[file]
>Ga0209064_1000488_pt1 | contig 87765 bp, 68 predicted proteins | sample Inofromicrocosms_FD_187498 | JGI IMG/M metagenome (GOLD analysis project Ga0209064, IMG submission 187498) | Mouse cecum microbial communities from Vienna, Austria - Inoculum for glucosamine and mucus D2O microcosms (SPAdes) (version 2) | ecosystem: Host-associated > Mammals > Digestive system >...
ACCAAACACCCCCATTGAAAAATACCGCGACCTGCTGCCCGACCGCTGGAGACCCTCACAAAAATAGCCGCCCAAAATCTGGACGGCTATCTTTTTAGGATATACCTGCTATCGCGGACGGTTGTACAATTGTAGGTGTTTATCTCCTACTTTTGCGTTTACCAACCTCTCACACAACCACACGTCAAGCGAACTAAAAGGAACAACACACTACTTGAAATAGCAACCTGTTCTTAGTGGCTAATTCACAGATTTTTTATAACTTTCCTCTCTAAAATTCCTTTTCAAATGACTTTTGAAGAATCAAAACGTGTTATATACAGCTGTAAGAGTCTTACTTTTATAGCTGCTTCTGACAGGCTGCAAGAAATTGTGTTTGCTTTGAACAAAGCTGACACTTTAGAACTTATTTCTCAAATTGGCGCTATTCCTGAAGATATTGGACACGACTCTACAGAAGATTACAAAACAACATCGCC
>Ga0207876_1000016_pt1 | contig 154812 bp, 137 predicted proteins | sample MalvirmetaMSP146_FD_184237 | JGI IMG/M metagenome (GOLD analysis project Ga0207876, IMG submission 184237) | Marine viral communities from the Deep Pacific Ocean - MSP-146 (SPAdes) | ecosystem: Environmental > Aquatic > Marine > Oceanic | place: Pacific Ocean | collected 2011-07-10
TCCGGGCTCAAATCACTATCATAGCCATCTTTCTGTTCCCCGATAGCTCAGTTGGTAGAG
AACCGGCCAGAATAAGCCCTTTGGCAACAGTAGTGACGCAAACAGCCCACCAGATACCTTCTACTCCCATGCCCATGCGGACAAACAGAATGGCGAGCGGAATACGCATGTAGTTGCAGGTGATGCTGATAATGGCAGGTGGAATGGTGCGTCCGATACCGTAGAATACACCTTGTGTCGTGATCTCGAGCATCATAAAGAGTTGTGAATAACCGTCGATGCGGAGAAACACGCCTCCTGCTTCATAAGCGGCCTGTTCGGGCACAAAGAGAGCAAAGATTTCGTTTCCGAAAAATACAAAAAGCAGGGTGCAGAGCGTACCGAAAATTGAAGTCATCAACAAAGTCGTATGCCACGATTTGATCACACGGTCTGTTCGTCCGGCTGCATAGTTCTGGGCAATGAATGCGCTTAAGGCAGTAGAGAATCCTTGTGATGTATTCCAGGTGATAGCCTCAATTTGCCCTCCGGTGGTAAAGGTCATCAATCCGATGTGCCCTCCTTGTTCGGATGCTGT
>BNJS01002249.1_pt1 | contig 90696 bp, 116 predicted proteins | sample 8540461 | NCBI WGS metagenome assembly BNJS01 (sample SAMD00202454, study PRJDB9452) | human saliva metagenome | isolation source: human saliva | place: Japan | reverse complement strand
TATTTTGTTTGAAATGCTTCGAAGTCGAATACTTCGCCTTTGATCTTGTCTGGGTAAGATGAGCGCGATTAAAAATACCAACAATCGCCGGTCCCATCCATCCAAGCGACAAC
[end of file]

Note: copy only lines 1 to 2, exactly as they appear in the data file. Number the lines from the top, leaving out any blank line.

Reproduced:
>Ga0209064_1000488_pt1 | contig 87765 bp, 68 predicted proteins | sample Inofromicrocosms_FD_187498 | JGI IMG/M metagenome (GOLD analysis project Ga0209064, IMG submission 187498) | Mouse cecum microbial communities from Vienna, Austria - Inoculum for glucosamine and mucus D2O microcosms (SPAdes) (version 2) | ecosystem: Host-associated > Mammals > Digestive system >...
ACCAAACACCCCCATTGAAAAATACCGCGACCTGCTGCCCGACCGCTGGAGACCCTCACAAAAATAGCCGCCCAAAATCTGGACGGCTATCTTTTTAGGATATACCTGCTATCGCGGACGGTTGTACAATTGTAGGTGTTTATCTCCTACTTTTGCGTTTACCAACCTCTCACACAACCACACGTCAAGCGAACTAAAAGGAACAACACACTACTTGAAATAGCAACCTGTTCTTAGTGGCTAATTCACAGATTTTTTATAACTTTCCTCTCTAAAATTCCTTTTCAAATGACTTTTGAAGAATCAAAACGTGTTATATACAGCTGTAAGAGTCTTACTTTTATAGCTGCTTCTGACAGGCTGCAAGAAATTGTGTTTGCTTTGAACAAAGCTGACACTTTAGAACTTATTTCTCAAATTGGCGCTATTCCTGAAGATATTGGACACGACTCTACAGAAGATTACAAAACAACATCGCC